As part of its Celebrate the Interstate 50th Anniversary campaign, American Association of State Highway and Transportation Officials will sponsor National
As part of its Celebrate the Interstate 50th Anniversary campaign, American Association of State Highway and Transportation Officials will sponsor National History Day 2006-2007, a year-long educational event targeting more than 700,000 students and 40,000 educators in grades six through 12 in 47 states. The 26-year old program engages students in historical research, primary source analysis, and competition through documentaries, performances, displays and papers.
Among the greatest U.S. public works achievements, AASHTO officials affirm, the Interstate Highway System reflects the theme of National History Day 2006-2007, Triumph and Tragedy in History. AASHTO Executive Director John Horsley observes, An entire generation of U.S. citizens take the existence of the Interstate system for granted, not knowing the challenges faced by many 20th century leaders who envisioned a cross-country network of highways that united the states. By reaching out to students and educating them about what a monumental task this was, we also hope to teach them about the impacts on our lives and how they can be a part of shaping the system’s future.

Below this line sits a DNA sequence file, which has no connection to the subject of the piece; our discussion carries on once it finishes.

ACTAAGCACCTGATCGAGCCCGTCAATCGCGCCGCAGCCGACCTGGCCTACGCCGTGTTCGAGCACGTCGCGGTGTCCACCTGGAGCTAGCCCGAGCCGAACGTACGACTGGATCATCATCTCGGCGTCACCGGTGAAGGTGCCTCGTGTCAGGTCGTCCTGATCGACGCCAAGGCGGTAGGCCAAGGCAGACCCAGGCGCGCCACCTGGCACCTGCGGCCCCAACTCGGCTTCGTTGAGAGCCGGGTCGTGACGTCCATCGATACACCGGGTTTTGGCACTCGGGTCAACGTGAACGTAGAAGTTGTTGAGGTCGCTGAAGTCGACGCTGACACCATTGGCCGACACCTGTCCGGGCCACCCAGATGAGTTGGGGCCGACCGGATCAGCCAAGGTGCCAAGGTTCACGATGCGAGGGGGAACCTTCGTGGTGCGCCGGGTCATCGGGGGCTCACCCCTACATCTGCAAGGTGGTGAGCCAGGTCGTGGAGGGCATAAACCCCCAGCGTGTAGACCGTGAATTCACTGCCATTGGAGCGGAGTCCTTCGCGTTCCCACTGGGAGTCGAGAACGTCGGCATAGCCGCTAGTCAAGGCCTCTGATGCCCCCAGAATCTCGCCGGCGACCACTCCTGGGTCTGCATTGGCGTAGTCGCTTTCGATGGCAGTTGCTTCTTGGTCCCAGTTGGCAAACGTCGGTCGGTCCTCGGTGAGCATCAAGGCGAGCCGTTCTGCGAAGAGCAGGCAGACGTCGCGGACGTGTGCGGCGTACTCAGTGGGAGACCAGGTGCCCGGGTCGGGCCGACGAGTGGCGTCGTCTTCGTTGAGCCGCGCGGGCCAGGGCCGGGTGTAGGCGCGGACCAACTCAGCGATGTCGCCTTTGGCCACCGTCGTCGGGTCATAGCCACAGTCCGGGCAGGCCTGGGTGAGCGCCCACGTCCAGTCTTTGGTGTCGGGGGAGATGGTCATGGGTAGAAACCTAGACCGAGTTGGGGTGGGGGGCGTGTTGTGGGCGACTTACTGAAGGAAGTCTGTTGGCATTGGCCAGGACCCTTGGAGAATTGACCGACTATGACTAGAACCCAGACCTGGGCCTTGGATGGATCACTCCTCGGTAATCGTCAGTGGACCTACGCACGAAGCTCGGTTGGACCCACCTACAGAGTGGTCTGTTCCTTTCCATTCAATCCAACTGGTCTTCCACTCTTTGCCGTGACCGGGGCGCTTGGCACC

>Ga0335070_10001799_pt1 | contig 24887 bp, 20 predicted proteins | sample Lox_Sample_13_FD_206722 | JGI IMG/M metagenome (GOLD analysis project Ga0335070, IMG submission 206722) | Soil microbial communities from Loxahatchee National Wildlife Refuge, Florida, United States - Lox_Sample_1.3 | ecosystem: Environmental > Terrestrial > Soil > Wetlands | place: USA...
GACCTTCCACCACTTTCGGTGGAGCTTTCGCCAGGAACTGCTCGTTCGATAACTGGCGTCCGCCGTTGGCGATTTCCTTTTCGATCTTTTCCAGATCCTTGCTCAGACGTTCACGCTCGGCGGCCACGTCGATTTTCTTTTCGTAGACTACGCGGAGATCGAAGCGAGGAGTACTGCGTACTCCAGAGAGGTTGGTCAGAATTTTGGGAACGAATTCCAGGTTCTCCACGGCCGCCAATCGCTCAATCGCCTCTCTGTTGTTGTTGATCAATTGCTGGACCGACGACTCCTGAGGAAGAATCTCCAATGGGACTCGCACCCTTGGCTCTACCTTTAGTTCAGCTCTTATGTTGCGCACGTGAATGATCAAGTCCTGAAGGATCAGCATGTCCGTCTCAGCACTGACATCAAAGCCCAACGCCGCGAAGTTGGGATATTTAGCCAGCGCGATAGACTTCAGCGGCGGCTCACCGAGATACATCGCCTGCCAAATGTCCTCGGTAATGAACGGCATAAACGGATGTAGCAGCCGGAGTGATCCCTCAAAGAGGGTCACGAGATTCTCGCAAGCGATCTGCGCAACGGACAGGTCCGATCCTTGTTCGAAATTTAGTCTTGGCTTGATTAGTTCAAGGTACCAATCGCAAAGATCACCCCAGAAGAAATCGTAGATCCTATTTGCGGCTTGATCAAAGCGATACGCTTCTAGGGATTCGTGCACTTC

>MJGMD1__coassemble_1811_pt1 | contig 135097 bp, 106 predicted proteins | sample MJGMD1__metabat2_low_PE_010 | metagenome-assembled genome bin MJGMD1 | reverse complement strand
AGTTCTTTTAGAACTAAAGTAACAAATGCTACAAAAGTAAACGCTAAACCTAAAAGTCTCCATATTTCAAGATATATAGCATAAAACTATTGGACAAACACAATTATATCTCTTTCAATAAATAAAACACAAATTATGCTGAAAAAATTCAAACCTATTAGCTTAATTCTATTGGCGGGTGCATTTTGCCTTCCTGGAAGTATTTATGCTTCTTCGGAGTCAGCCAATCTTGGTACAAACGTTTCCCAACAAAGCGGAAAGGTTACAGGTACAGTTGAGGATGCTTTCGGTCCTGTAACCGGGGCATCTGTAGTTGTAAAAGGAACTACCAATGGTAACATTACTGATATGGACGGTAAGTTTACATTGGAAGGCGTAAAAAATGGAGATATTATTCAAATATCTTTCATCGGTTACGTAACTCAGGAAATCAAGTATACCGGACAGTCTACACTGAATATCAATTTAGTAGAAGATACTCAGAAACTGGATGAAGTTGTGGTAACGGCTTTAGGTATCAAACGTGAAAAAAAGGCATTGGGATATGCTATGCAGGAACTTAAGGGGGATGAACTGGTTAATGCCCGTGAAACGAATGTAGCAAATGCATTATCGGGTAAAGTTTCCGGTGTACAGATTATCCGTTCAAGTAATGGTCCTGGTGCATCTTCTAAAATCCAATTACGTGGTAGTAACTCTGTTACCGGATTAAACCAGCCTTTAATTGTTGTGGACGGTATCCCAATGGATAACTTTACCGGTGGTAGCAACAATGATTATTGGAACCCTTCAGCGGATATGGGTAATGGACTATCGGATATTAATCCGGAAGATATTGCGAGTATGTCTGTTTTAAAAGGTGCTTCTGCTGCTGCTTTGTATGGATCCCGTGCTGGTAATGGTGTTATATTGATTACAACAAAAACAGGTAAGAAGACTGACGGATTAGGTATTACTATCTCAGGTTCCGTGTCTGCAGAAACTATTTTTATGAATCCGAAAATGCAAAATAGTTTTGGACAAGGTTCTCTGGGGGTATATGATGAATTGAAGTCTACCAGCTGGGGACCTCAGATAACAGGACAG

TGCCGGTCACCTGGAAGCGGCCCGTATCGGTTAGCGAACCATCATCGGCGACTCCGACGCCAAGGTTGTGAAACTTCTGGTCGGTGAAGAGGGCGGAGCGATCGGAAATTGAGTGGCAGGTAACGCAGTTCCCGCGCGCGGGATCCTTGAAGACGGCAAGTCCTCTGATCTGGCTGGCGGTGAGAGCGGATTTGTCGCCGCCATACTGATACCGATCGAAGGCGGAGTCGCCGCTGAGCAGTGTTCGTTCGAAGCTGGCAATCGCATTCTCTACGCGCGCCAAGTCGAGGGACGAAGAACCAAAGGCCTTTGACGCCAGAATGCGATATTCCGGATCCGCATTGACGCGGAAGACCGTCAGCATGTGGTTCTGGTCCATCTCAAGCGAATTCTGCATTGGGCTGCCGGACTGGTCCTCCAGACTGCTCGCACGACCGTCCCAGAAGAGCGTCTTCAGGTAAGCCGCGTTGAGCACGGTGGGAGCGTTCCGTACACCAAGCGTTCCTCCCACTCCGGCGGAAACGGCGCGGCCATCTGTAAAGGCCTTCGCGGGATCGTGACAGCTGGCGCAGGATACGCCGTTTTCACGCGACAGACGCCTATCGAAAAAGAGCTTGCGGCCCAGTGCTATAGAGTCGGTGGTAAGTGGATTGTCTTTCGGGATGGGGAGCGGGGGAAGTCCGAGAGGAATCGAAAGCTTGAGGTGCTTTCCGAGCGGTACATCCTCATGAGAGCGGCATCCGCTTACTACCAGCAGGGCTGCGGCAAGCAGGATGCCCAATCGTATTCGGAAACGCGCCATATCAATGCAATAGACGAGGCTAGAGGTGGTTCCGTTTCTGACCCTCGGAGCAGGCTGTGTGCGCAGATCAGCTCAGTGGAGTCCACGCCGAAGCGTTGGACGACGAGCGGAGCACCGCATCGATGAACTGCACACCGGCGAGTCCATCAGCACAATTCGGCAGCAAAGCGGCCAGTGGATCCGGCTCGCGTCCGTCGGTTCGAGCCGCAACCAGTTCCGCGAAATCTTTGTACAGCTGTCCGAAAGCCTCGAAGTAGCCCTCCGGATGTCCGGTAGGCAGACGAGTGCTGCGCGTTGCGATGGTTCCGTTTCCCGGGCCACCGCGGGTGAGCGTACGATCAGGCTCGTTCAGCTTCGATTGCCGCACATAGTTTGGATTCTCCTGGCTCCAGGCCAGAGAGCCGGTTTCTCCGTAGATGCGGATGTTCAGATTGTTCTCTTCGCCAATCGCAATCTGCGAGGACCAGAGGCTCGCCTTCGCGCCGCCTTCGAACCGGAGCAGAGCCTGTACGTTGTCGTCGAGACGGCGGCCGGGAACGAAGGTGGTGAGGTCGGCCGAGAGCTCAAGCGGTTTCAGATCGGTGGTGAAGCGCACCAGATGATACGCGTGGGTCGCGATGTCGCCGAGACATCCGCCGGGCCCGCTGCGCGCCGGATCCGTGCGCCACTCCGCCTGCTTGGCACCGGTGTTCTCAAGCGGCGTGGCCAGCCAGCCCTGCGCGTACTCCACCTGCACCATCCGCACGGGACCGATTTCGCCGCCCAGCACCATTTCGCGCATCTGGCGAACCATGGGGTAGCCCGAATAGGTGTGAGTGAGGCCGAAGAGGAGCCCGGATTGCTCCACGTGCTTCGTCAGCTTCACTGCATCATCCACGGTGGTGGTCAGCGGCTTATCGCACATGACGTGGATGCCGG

AASHTO’s contribution to National History Day 2006-2007 is being developed by researchers at the Dwight D. Eisenhower Library and Museum in Abilene, Kan., Eisenhower’s birthplace. Abilene also will be a stop from June 21-23 during AASHTO’s Celebrate the Interstate cross-country convoy, which will trace the route traversed by Eisenhower in 1919, when as a lieutenant colonel in the Army he helped lead a procession of 81 military vehicles that covered 3,251 miles between Washington, D.C., and San Francisco. Setting a record pace of about 6 mph and 58 miles a day over 62 days of heat, breakdowns, mud, rough roads, and bridgeless river-crossings Û where bridges did exist, the heavy military vehicles often broke through bridge decks Û Lt. Col. Eisenhower concluded that the U.S. desperately needed a better highway system. That conviction was reinforced during World War II when Eisenhower used Germany’s autobahn system to move U.S. troops with great dispatch.
As a result, Eisenhower made an interstate highway system a keystone of his domestic agenda upon entering office in the mid-1950s. Following the 1955 defeat of a proposed bond-financed roadway-development system, Eisenhower successfully advanced a new tax-based financing plan, with the federal government bearing the lion’s share of construction costs, and a new map including urban interstates that paved the way for passage of the Federal-Aid Highway Act of 1956. The ARTBA convoy departs San Francisco Û the terminus of the original 1919 convoy Û on June 16 and arrives at the Zero Milestone marker on The Ellipse in Washington, D.C., on June 29, the date President Eisenhower signed the Federal-Aid Highway Act of 1956. Û www.interstate50th.org